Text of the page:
A few weeks ago the Tesco-Unilever stand-off had the British public trembling at the thought of higher Marmite prices and the Bremainers (or Bremoaners, if you will) feeling vindicated as their prophecies of impending doom felt a bit closer to fulfilment. The prophecy of higher consumer prices does of course not solely rely on a weak sterling, but also on tariffs on imports from the EU and the higher labour costs that will result in farming and manufacturing from a curb on EU immigration. Nick Clegg warned of a ‘triple whammy’ of customs, tariffs and workforce shortages.
The irony is of course that the EU’s Common Agricultural Policy (CAP) has for years saddled UK consumers with not lower, but higher food prices. The Institute for Economic Affairs estimates this EU food premium to be 17% and that’s without including the cost of massive subsidies. The arguments for the CAP includes food security, rural commitments and variety (?), but no-one can be in any doubt that ‘rural commitments’ override other concerns; in reality the CAP only serves the interest of the 3% of the EU populace employed in farming. Though the share has been falling, CAP still incredibly makes up more than 30% of the EU’s budget. Now, there is every chance that Brexit will not lead to a cut in British farm subsidies (so far the government has guaranteed Brussels level funding until 2020), but that won’t be because Britain left the EU, rather it will be a legacy of having been part of it in the first place.
In general, the free trade argument made by the Bremainers sounds hollow. The EU has trade agreements with around 50 countries, but recently failed to conclude negotiations on the Transatlantic Trade and Investment Partnership (TTIP) with the USA. Agriculture was a major stumbling block. Talks with Canada hit a bump when staunchly socialist Wallonia led a group of three Belgian regions in a revolt after concerns about the deal lacking environmental and health standards, giving multinationals ‘too much’ power and (you guessed it) threatening the regions dairy farmers.
Outside the EU, the UK can in theory pursue trade deals without a powerful agricultural lobby and other vested interests scuppering the deals. Unfortunately, one has to admit it is likely that domestic vested interests will be there to pick up that particular baton and the obvious alternative of adopting WTO trade rules is hardly a free trade nirvana anyway. Hard negotiations lie ahead.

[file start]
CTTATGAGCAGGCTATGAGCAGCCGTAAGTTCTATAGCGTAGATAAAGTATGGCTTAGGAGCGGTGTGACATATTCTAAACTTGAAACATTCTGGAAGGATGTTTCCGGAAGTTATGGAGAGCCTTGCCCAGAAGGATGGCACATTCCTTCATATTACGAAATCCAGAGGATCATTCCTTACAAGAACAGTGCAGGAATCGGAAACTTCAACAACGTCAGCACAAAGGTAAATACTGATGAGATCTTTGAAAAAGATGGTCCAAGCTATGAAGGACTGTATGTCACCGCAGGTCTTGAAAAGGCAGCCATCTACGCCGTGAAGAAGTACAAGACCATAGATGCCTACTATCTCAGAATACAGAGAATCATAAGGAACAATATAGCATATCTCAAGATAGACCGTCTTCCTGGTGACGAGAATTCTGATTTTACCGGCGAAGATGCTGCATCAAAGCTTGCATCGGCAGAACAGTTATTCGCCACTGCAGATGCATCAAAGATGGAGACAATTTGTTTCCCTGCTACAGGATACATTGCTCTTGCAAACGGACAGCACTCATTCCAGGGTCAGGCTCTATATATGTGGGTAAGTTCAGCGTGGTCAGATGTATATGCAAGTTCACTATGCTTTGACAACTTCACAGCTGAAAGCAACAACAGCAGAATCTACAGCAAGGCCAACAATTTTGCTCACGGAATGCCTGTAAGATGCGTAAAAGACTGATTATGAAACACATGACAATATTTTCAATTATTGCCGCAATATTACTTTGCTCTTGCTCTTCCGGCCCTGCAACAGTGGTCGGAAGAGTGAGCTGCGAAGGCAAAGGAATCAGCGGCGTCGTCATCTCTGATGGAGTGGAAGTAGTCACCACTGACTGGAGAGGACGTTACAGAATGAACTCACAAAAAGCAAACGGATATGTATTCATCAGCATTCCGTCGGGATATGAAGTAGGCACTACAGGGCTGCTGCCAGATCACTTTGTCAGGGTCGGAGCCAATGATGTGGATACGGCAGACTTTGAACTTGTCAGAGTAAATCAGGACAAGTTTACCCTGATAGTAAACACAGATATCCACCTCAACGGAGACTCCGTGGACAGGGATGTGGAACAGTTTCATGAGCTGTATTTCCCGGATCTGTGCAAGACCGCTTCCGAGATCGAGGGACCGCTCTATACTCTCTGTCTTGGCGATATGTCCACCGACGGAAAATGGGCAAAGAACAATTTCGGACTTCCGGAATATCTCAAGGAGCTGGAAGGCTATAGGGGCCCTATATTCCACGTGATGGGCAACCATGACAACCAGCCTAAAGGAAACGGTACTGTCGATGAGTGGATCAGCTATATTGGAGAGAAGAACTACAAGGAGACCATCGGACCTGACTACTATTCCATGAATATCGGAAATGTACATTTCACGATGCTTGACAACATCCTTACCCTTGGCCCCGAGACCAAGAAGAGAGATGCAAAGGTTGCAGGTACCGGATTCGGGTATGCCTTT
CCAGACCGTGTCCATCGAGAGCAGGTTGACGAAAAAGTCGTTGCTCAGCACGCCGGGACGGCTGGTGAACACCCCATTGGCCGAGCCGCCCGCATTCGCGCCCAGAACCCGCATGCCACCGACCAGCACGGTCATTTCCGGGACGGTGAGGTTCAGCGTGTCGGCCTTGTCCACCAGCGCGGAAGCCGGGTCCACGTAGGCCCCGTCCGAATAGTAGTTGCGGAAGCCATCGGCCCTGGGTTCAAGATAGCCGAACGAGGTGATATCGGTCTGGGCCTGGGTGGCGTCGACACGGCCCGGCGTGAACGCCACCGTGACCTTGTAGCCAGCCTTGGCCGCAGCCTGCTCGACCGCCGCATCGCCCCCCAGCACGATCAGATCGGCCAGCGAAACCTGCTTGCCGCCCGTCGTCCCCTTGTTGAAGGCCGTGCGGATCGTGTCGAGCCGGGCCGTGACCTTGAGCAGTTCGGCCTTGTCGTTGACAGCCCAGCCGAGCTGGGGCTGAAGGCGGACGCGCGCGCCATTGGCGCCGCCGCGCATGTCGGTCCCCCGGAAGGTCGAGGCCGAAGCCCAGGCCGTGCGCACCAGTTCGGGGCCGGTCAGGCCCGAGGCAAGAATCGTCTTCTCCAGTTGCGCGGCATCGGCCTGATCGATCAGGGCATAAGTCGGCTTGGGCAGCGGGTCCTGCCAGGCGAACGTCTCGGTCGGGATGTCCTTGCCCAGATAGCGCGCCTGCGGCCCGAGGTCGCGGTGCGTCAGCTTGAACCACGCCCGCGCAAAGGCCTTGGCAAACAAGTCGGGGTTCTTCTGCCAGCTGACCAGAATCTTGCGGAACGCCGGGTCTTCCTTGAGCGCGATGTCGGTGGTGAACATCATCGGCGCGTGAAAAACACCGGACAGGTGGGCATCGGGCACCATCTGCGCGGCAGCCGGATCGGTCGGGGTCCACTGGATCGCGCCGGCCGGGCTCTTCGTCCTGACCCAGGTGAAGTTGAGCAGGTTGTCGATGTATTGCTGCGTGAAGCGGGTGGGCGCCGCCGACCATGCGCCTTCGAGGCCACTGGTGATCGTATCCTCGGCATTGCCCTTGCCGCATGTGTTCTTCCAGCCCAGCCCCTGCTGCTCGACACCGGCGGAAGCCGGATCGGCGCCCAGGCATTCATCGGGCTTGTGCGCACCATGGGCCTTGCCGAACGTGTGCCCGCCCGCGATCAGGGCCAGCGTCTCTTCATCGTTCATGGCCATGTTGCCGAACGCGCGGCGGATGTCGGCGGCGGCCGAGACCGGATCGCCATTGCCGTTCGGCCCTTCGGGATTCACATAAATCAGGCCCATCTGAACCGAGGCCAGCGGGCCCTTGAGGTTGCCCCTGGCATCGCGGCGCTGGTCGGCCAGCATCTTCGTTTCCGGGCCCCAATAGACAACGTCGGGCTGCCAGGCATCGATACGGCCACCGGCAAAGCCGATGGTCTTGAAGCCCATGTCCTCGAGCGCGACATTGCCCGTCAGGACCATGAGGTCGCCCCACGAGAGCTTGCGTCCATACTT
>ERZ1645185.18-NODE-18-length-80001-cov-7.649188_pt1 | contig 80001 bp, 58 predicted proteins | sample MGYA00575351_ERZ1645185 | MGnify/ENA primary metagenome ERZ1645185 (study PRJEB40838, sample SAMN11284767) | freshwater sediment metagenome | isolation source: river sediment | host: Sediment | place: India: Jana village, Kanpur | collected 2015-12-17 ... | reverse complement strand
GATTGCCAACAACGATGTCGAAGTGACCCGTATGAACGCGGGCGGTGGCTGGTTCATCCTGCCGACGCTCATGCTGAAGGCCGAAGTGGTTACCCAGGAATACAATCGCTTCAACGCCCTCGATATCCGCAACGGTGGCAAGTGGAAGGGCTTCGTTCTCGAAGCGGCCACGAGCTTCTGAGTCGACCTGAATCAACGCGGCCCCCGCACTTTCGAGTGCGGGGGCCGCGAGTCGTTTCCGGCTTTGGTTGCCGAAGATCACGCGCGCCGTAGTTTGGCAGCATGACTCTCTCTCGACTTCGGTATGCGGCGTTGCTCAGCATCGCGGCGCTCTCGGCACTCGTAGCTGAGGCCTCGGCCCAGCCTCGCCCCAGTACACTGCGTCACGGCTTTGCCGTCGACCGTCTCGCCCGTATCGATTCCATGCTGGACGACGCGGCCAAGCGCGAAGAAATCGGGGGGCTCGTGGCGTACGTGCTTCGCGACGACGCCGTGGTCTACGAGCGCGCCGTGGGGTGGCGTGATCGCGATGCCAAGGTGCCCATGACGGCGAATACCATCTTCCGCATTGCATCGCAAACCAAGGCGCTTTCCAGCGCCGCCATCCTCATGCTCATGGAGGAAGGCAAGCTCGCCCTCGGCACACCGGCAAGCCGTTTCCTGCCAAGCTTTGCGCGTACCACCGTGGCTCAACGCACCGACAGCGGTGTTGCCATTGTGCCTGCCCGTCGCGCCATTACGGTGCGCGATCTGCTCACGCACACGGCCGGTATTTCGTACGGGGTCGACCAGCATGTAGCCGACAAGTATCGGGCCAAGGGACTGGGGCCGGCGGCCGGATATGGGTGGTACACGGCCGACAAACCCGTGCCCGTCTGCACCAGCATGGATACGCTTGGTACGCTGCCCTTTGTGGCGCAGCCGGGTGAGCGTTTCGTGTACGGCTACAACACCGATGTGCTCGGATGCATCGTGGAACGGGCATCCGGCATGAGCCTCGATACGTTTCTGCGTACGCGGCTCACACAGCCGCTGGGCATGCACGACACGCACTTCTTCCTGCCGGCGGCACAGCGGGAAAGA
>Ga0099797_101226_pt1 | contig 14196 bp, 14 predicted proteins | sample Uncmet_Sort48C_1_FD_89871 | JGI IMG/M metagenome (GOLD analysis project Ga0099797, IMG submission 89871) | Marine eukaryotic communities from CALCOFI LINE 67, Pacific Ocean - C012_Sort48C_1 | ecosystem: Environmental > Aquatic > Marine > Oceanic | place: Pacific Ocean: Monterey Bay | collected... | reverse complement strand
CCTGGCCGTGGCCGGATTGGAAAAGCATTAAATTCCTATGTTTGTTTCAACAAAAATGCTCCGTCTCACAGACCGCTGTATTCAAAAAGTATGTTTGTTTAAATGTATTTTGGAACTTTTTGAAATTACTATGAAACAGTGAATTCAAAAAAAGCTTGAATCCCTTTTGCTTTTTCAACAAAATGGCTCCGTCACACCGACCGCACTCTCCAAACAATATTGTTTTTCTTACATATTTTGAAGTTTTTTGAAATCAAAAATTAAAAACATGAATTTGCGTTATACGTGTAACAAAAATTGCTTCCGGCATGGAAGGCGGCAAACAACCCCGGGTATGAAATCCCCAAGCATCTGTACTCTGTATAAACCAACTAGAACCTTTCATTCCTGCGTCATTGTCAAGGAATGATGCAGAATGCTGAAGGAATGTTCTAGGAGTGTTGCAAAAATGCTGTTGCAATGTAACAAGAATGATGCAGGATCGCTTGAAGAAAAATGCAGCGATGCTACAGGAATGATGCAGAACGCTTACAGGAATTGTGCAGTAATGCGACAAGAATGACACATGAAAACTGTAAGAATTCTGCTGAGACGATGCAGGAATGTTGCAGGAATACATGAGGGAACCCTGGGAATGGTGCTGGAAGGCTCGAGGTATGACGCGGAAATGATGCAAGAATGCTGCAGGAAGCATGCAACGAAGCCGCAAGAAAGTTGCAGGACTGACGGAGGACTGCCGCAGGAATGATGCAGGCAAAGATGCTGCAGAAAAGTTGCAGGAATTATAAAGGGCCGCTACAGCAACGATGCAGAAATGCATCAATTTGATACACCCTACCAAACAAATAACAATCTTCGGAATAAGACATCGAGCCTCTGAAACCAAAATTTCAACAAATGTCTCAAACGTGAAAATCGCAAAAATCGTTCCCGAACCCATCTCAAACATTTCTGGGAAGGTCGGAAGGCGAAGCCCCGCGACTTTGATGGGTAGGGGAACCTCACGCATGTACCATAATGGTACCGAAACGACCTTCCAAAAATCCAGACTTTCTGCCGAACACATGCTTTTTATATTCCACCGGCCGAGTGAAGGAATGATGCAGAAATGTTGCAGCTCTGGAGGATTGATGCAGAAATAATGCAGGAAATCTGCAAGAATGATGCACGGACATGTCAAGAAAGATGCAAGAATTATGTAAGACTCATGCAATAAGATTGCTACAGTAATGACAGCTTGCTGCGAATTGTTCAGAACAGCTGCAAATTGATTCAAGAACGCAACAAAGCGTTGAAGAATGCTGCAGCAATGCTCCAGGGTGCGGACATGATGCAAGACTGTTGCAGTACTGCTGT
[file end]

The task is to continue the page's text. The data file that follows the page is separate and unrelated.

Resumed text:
Whatever the arrangements, the importance of the EU as a trading partner is dwindling. In 2015 44% of UK exports went to the EU, and the share is likely to fall whether in our out. The European Commission itself estimates that over the next 10 -15 years, 90% of world demand will be generated outside the EU.
That said, trade with the EU countries will continue to be of significant importance to the UK. It is possible that a moribund EU will eventually have to open up to the world, tackling decade old privileges, primarily in agriculture, in the process. But any attempt to address these issues has so far never had much traction, as the French are vehemently opposed. It is likely that the French will rather see continued economic decline than tackle the farming privileges. Therefore, the truth is that leaving the EU may very well result in tariffs on trade with the EU, despite the blatantly obvious mutual benefits of free trade. The question to ask oneself is: given that the EU is a protectionist organisation, only promoting free trade between member states, in the long run would you want to be a member of such an organisation or not?
We will have to wait for the outcome of the Brexit negotiations to pass judgement on the consequences, but it is clear that there is nothing anti-trade in Brexit as such. It is up to the UK to make the most of the opportunity the vote has created. It can be wasted or lead to a new, prosperous free trade future. In the long run, though, one thing it is unlikely to lead to is higher food prices.